ICD-10 Diagnosis Code T60.4X3

Toxic effect of rodenticides, assault

Diagnosis Code T60.4X3

ICD-10: T60.4X3
Short Description: Toxic effect of rodenticides, assault
Long Description: Toxic effect of rodenticides, assault
This is the 2017 version of the ICD-10-CM diagnosis code T60.4X3

Code Classification
  • Injury, poisoning and certain other consequences of external causes
    • Toxic effects of substances chiefly nonmedicinal as to source (T51-T65)
      • Toxic effect of pesticides (T60)

Information for Patients


Also called: Fungicides, Herbicides, Rodenticides

Pests live where they are not wanted or cause harm to crops, people, or animals. Pesticides can help get rid of them. Pesticides are not just insect killers. They also include chemicals to control weeds, rodents, mildew, germs, and more. Many household products contain pesticides.

Pesticides can protect your health by killing germs, animals, or plants that could hurt you. However, they can also be harmful to people or pets. You might want to try non-chemical methods first. If you do need a pesticide, use it correctly. Be especially careful around children and pets. Proper disposal of pesticides is also important - it can help protect the environment.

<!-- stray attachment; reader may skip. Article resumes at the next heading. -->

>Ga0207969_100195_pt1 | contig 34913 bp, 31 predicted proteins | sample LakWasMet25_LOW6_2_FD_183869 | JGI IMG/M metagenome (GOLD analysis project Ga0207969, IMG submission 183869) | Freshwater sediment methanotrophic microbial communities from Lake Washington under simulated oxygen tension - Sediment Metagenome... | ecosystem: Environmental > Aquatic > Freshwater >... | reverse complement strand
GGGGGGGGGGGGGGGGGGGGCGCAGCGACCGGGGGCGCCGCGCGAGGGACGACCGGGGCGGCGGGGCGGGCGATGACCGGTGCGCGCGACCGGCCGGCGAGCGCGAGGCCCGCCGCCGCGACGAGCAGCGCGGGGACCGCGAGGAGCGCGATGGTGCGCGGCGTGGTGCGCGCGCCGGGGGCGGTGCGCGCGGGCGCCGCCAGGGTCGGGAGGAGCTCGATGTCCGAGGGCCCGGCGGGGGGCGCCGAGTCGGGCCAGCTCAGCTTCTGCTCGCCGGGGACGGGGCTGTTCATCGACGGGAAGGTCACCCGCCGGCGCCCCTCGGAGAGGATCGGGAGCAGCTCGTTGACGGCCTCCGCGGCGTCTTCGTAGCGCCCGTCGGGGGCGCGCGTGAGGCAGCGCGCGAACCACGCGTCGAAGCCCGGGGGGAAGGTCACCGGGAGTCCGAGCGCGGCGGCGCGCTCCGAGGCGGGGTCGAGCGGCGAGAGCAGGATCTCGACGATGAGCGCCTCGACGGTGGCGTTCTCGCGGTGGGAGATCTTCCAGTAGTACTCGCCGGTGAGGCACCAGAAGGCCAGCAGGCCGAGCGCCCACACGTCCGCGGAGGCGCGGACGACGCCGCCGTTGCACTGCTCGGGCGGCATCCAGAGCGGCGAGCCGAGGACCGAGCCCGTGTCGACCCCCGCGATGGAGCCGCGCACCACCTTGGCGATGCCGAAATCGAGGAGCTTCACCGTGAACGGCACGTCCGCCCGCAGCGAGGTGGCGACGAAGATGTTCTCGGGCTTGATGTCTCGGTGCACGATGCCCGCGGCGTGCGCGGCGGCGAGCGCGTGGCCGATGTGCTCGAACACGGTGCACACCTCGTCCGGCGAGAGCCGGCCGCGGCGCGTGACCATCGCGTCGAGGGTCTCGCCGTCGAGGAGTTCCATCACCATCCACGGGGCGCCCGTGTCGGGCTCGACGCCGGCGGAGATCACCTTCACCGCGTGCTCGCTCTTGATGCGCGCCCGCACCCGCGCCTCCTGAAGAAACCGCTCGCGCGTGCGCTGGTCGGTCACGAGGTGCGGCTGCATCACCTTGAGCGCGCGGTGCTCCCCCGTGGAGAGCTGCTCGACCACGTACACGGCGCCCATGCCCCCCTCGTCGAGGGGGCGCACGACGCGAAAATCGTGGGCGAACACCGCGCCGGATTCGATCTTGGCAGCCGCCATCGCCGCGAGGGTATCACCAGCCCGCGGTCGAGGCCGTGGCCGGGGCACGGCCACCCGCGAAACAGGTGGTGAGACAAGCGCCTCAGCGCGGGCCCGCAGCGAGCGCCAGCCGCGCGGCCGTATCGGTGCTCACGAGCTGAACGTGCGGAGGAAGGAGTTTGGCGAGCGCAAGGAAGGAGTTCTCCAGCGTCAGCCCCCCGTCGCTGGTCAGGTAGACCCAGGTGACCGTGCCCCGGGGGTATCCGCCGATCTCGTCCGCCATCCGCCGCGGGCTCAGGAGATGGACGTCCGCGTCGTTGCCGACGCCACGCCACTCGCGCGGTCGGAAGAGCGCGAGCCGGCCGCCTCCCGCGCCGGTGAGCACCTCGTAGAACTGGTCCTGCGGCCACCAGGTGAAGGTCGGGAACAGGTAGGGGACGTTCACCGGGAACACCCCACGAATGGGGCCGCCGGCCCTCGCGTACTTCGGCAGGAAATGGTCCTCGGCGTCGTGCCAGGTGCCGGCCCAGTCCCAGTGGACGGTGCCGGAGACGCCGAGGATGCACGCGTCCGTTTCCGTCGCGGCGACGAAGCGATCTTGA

Biologically-based pesticides are becoming more popular. They often are safer than traditional pesticides.

Environmental Protection Agency

  • Insecticide poisoning
  • Pesticides

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A poison is any substance that is harmful to your body. You might swallow it, inhale it, inject it, or absorb it through your skin. Any substance can be poisonous if too much is taken. Poisons can include

  • Prescription or over-the-counter medicines taken in doses that are too high
  • Overdoses of illegal drugs
  • Carbon monoxide from gas appliances
  • Household products, such as laundry powder or furniture polish
  • Pesticides
  • Indoor or outdoor plants
  • Metals such as lead and mercury

The effects of poisoning range from short-term illness to brain damage, coma, and death. To prevent poisoning it is important to use and store products exactly as their labels say. Keep dangerous products where children can't get to them. Treatment for poisoning depends on the type of poison. If you suspect someone has been poisoned, call your local poison control center right away.

  • Poisoning
  • Poisoning first aid
  • Toxicology screen

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